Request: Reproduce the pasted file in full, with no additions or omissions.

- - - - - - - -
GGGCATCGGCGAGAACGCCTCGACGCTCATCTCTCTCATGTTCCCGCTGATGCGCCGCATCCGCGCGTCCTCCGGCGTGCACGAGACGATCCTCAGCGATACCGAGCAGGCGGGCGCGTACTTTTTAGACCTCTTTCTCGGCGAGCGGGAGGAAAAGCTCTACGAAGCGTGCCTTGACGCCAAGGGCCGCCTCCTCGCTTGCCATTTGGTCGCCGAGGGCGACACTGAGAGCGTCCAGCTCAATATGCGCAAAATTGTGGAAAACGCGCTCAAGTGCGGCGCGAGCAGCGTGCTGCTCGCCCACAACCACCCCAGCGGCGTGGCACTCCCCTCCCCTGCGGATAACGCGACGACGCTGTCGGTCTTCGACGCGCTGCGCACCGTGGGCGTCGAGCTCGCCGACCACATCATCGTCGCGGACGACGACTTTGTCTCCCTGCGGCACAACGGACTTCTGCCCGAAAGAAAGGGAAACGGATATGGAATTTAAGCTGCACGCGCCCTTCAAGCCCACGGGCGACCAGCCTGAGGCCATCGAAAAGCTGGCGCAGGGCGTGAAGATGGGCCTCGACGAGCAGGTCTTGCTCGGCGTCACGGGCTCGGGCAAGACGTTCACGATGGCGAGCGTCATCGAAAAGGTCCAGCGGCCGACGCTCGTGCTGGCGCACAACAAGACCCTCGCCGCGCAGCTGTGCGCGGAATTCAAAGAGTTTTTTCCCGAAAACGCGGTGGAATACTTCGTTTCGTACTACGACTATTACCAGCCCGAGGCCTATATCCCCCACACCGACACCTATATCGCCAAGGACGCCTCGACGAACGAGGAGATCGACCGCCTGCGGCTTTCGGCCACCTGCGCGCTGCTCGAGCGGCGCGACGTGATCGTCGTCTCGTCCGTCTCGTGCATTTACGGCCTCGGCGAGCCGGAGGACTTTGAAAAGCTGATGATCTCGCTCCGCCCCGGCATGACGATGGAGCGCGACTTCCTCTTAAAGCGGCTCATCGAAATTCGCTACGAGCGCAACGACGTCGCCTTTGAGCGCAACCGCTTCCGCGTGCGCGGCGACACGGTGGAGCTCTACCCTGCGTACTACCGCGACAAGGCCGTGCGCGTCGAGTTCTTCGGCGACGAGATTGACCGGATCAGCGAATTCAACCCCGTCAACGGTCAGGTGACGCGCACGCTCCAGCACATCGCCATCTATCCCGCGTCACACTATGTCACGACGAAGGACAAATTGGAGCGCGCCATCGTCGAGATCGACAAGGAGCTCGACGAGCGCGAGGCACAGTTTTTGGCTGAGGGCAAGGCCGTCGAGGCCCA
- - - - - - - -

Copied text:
GGGCATCGGCGAGAACGCCTCGACGCTCATCTCTCTCATGTTCCCGCTGATGCGCCGCATCCGCGCGTCCTCCGGCGTGCACGAGACGATCCTCAGCGATACCGAGCAGGCGGGCGCGTACTTTTTAGACCTCTTTCTCGGCGAGCGGGAGGAAAAGCTCTACGAAGCGTGCCTTGACGCCAAGGGCCGCCTCCTCGCTTGCCATTTGGTCGCCGAGGGCGACACTGAGAGCGTCCAGCTCAATATGCGCAAAATTGTGGAAAACGCGCTCAAGTGCGGCGCGAGCAGCGTGCTGCTCGCCCACAACCACCCCAGCGGCGTGGCACTCCCCTCCCCTGCGGATAACGCGACGACGCTGTCGGTCTTCGACGCGCTGCGCACCGTGGGCGTCGAGCTCGCCGACCACATCATCGTCGCGGACGACGACTTTGTCTCCCTGCGGCACAACGGACTTCTGCCCGAAAGAAAGGGAAACGGATATGGAATTTAAGCTGCACGCGCCCTTCAAGCCCACGGGCGACCAGCCTGAGGCCATCGAAAAGCTGGCGCAGGGCGTGAAGATGGGCCTCGACGAGCAGGTCTTGCTCGGCGTCACGGGCTCGGGCAAGACGTTCACGATGGCGAGCGTCATCGAAAAGGTCCAGCGGCCGACGCTCGTGCTGGCGCACAACAAGACCCTCGCCGCGCAGCTGTGCGCGGAATTCAAAGAGTTTTTTCCCGAAAACGCGGTGGAATACTTCGTTTCGTACTACGACTATTACCAGCCCGAGGCCTATATCCCCCACACCGACACCTATATCGCCAAGGACGCCTCGACGAACGAGGAGATCGACCGCCTGCGGCTTTCGGCCACCTGCGCGCTGCTCGAGCGGCGCGACGTGATCGTCGTCTCGTCCGTCTCGTGCATTTACGGCCTCGGCGAGCCGGAGGACTTTGAAAAGCTGATGATCTCGCTCCGCCCCGGCATGACGATGGAGCGCGACTTCCTCTTAAAGCGGCTCATCGAAATTCGCTACGAGCGCAACGACGTCGCCTTTGAGCGCAACCGCTTCCGCGTGCGCGGCGACACGGTGGAGCTCTACCCTGCGTACTACCGCGACAAGGCCGTGCGCGTCGAGTTCTTCGGCGACGAGATTGACCGGATCAGCGAATTCAACCCCGTCAACGGTCAGGTGACGCGCACGCTCCAGCACATCGCCATCTATCCCGCGTCACACTATGTCACGACGAAGGACAAATTGGAGCGCGCCATCGTCGAGATCGACAAGGAGCTCGACGAGCGCGAGGCACAGTTTTTGGCTGAGGGCAAGGCCGTCGAGGCCCA